Nick Lane has a long track record with Hull Truck as writer/director of Christmas shows and as director of other people’s plays, but My Favourite Summer is, as the programme puts it, “his first original, self-directed, ‘grown-up’ play”.

As such it follows a tried and trusted Hull Truck formula, with a hapless protagonist plunged into a threatening situation and surviving the twin dangers of self-delusion and class conflict. However, as well as providing the necessary laughs in profusion, Lane’s new play manages some neat twists to the familiar scenario.

My Favourite Summer uses a classic first play technique, being at least semi-autobiographical. Dave, an unemployed young actor, needs money urgently for a holiday to impress the young woman he is secretly devoted to before she heads off to New York to study for a Ph.D. The temporary job he takes with a scaffolding firm exposes him to the unthinking ragbag of appetites and prejudices that is Melvin, his work-mate, who quickly exposes the gauche innocence beneath his street-smart veneer.

Though the details of the unrequited love scenario have been much changed, the character of Melvin is so closely based on an actual person who terrified him into fleeing his Lincolnshire work-place 15 years ago that Lane has not even changed his name!

The identification of Dave with the playwright is used very effectively. On first entry Matthew Booth, whose understated performance nicely offsets the surrounding grotesques, starts to tell the audience about “his” play so that My Favourite Summer has two parallel plots: how callow Dave grew up and how mature Dave/Nick came to recycle experience as theatre.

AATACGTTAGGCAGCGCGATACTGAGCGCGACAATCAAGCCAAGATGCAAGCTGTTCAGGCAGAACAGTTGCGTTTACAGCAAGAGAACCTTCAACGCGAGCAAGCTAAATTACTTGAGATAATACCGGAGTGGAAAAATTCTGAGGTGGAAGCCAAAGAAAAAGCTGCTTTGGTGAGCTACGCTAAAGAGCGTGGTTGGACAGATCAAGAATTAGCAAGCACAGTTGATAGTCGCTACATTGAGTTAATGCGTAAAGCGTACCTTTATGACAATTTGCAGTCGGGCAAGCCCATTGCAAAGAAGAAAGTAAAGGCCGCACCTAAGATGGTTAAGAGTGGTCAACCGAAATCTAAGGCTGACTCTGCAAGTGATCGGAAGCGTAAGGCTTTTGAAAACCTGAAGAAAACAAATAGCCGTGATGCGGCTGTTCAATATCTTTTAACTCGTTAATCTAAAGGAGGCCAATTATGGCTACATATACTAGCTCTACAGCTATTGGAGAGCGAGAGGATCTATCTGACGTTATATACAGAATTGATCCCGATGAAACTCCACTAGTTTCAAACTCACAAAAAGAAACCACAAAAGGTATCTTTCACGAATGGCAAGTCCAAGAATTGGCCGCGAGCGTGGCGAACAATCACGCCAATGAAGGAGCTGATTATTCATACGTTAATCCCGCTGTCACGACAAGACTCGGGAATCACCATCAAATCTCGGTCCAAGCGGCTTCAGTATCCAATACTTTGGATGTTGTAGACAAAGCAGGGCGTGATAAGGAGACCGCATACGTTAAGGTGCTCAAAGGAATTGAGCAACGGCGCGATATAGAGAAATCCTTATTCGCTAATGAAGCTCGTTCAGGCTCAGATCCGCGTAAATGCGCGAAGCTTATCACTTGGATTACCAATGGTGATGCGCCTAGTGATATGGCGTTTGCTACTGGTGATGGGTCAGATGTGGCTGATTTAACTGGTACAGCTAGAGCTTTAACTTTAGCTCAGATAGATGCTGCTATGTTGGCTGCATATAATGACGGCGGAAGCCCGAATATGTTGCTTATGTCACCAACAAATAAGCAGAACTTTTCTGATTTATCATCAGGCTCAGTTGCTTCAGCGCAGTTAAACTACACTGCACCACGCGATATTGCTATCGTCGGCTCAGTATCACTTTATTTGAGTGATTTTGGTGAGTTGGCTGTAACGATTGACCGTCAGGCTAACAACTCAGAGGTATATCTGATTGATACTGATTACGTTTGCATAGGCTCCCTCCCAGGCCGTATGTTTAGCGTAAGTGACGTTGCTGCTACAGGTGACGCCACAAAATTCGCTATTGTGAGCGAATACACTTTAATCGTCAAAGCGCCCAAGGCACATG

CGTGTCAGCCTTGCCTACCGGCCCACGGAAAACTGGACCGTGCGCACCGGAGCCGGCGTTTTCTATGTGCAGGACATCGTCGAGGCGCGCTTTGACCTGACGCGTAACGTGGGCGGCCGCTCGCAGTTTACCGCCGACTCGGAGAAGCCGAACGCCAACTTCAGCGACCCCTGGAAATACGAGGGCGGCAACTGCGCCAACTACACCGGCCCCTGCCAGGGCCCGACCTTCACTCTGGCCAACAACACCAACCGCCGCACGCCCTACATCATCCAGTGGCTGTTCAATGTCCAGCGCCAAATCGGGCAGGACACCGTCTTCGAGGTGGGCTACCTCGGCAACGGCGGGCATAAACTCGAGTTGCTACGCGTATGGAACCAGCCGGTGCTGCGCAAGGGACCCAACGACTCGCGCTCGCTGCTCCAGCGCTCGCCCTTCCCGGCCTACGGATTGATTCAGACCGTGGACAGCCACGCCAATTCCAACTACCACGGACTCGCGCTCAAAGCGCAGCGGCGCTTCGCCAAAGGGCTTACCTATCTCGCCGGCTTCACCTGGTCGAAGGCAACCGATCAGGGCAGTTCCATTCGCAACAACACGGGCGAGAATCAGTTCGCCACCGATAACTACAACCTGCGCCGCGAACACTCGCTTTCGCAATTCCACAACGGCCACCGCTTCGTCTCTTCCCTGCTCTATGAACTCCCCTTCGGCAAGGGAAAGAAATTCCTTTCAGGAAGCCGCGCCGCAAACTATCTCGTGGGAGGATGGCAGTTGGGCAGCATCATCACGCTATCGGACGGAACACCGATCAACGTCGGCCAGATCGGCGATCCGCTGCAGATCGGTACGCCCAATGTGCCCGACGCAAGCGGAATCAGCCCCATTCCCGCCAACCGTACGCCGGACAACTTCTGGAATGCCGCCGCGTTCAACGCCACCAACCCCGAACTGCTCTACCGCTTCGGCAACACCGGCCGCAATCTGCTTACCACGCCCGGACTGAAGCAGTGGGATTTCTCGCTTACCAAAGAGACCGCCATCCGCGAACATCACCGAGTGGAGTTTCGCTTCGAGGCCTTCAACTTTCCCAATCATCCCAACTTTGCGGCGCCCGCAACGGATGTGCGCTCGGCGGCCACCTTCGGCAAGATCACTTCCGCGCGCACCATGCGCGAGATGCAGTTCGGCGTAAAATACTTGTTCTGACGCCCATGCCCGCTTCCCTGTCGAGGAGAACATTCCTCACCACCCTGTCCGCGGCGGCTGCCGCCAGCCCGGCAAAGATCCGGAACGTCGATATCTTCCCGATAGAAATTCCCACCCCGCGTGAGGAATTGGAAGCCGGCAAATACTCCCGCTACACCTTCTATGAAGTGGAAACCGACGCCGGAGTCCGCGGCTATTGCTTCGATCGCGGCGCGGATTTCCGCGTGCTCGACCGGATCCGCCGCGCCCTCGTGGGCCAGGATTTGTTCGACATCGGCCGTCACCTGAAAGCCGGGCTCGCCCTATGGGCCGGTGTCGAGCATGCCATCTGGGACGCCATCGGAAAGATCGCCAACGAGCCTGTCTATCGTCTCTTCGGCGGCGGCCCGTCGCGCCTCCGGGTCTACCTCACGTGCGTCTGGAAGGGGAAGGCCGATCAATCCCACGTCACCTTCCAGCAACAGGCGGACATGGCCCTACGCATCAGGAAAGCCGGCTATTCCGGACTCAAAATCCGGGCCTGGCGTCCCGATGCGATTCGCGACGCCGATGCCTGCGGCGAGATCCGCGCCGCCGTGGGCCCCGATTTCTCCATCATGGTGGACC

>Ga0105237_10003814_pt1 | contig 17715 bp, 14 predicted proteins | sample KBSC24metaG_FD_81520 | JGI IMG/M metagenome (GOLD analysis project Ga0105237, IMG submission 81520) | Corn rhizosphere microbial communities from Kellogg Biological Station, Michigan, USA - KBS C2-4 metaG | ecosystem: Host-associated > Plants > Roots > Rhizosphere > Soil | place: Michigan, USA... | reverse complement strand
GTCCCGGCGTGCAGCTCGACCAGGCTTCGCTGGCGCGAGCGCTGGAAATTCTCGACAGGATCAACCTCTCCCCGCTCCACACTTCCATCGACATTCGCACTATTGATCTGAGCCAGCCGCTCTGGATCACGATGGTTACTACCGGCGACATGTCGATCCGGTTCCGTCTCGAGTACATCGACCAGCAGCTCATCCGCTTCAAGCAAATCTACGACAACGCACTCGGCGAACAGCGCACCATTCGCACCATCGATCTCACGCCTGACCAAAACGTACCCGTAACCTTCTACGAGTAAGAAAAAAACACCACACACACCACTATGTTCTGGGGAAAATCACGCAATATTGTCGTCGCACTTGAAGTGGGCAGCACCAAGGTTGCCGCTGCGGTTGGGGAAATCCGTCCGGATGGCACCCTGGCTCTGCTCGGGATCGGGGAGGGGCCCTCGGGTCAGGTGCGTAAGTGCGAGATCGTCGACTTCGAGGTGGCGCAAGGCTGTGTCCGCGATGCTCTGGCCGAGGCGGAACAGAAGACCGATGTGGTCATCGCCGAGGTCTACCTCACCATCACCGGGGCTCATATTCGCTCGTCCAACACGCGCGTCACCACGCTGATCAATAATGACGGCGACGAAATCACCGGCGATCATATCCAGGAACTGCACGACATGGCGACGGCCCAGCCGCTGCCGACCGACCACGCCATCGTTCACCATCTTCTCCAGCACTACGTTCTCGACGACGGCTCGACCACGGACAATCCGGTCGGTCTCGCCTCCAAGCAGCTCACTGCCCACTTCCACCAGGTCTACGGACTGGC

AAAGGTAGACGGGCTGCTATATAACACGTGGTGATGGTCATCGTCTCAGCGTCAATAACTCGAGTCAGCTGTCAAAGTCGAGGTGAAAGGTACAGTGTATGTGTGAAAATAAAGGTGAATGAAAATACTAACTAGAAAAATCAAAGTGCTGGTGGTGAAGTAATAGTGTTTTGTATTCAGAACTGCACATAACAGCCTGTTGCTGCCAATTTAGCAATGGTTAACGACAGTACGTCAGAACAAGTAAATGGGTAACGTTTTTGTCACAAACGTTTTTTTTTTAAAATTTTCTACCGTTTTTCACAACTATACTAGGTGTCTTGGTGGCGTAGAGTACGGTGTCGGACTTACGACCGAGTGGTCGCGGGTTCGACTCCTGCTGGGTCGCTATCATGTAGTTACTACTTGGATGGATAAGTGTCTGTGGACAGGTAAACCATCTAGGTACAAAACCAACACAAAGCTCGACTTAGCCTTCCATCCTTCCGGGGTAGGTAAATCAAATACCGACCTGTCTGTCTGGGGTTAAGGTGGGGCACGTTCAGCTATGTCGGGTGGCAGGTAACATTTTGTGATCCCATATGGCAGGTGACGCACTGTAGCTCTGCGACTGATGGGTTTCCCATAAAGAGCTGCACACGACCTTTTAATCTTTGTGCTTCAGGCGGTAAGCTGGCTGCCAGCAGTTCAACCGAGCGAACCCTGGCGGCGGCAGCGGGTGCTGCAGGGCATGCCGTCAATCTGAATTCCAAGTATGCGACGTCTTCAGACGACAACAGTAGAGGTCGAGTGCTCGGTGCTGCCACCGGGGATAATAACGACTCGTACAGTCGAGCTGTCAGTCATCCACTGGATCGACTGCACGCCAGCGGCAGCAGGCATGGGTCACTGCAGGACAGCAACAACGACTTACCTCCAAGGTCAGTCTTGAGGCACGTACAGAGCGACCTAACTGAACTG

The evening’s entertainment (plus the odd frisson of horror) has most to do with the character of Melvin, with his gruesome tales, casual threats and cave-man seduction techniques. The excellent Marc Bolton is appallingly amusing without resorting to caricature and also shifts smoothly into character as the other male parts. So, too, does Fiona Wass in a variety of female roles, though she never fully convinces in the under-written part of Sarah, the Anthropology Ph.D.

Nick Lane’s play uses the episodic format familiar to Hull Truck audiences, but both script and direction create a sense of unity. After Hull the production embarks on a tour of 41 performances in 37 venues, so it would be churlish to complain that Graham Kirk’s designs are no more than functional. John Boddy’s costumes are a great help to instant characterisation.

- Ron Simpson (reviewed at the Hull Truck Theatre)